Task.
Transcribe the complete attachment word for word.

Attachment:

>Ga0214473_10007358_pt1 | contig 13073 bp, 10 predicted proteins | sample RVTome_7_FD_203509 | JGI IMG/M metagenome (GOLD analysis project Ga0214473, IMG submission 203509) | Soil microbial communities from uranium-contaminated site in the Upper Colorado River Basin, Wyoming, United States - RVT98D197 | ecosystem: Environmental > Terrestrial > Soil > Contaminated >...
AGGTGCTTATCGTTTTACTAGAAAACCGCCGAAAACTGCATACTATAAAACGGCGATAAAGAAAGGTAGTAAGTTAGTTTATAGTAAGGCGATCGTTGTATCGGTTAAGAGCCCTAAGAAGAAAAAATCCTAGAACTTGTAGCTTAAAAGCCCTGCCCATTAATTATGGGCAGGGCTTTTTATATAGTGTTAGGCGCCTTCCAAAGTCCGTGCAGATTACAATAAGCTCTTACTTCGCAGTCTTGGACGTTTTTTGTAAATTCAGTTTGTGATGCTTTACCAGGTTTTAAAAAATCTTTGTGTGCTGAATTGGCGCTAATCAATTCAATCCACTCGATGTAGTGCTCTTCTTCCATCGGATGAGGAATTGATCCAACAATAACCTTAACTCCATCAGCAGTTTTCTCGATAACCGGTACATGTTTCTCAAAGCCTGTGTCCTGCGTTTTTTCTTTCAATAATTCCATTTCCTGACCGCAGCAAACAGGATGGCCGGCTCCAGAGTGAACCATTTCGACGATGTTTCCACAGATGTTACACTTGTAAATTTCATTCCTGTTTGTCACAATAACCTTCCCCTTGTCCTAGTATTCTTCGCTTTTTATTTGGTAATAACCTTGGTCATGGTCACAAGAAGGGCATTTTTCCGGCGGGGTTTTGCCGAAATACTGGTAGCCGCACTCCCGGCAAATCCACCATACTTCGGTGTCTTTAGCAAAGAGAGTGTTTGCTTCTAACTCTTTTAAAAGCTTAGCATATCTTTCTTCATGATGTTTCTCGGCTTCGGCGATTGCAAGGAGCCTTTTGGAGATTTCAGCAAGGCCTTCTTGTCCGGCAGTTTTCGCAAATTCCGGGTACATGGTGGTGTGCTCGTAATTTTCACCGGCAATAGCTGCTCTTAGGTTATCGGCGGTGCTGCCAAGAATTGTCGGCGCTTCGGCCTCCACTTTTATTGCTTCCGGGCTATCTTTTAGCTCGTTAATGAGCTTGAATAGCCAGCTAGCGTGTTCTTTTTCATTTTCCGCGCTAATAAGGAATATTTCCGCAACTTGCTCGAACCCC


>Ga0214473_10007358_pt1 | contig 13073 bp, 10 predicted proteins | sample RVTome_7_FD_203509 | JGI IMG/M metagenome (GOLD analysis project Ga0214473, IMG submission 203509) | Soil microbial communities from uranium-contaminated site in the Upper Colorado River Basin, Wyoming, United States - RVT98D197 | ecosystem: Environmental > Terrestrial > Soil > Contaminated >...
AGGTGCTTATCGTTTTACTAGAAAACCGCCGAAAACTGCATACTATAAAACGGCGATAAAGAAAGGTAGTAAGTTAGTTTATAGTAAGGCGATCGTTGTATCGGTTAAGAGCCCTAAGAAGAAAAAATCCTAGAACTTGTAGCTTAAAAGCCCTGCCCATTAATTATGGGCAGGGCTTTTTATATAGTGTTAGGCGCCTTCCAAAGTCCGTGCAGATTACAATAAGCTCTTACTTCGCAGTCTTGGACGTTTTTTGTAAATTCAGTTTGTGATGCTTTACCAGGTTTTAAAAAATCTTTGTGTGCTGAATTGGCGCTAATCAATTCAATCCACTCGATGTAGTGCTCTTCTTCCATCGGATGAGGAATTGATCCAACAATAACCTTAACTCCATCAGCAGTTTTCTCGATAACCGGTACATGTTTCTCAAAGCCTGTGTCCTGCGTTTTTTCTTTCAATAATTCCATTTCCTGACCGCAGCAAACAGGATGGCCGGCTCCAGAGTGAACCATTTCGACGATGTTTCCACAGATGTTACACTTGTAAATTTCATTCCTGTTTGTCACAATAACCTTCCCCTTGTCCTAGTATTCTTCGCTTTTTATTTGGTAATAACCTTGGTCATGGTCACAAGAAGGGCATTTTTCCGGCGGGGTTTTGCCGAAATACTGGTAGCCGCACTCCCGGCAAATCCACCATACTTCGGTGTCTTTAGCAAAGAGAGTGTTTGCTTCTAACTCTTTTAAAAGCTTAGCATATCTTTCTTCATGATGTTTCTCGGCTTCGGCGATTGCAAGGAGCCTTTTGGAGATTTCAGCAAGGCCTTCTTGTCCGGCAGTTTTCGCAAATTCCGGGTACATGGTGGTGTGCTCGTAATTTTCACCGGCAATAGCTGCTCTTAGGTTATCGGCGGTGCTGCCAAGAATTGTCGGCGCTTCGGCCTCCACTTTTATTGCTTCCGGGCTATCTTTTAGCTCGTTAATGAGCTTGAATAGCCAGCTAGCGTGTTCTTTTTCATTTTCCGCGCTAATAAGGAATATTTCCGCAACTTGCTCGAACCCC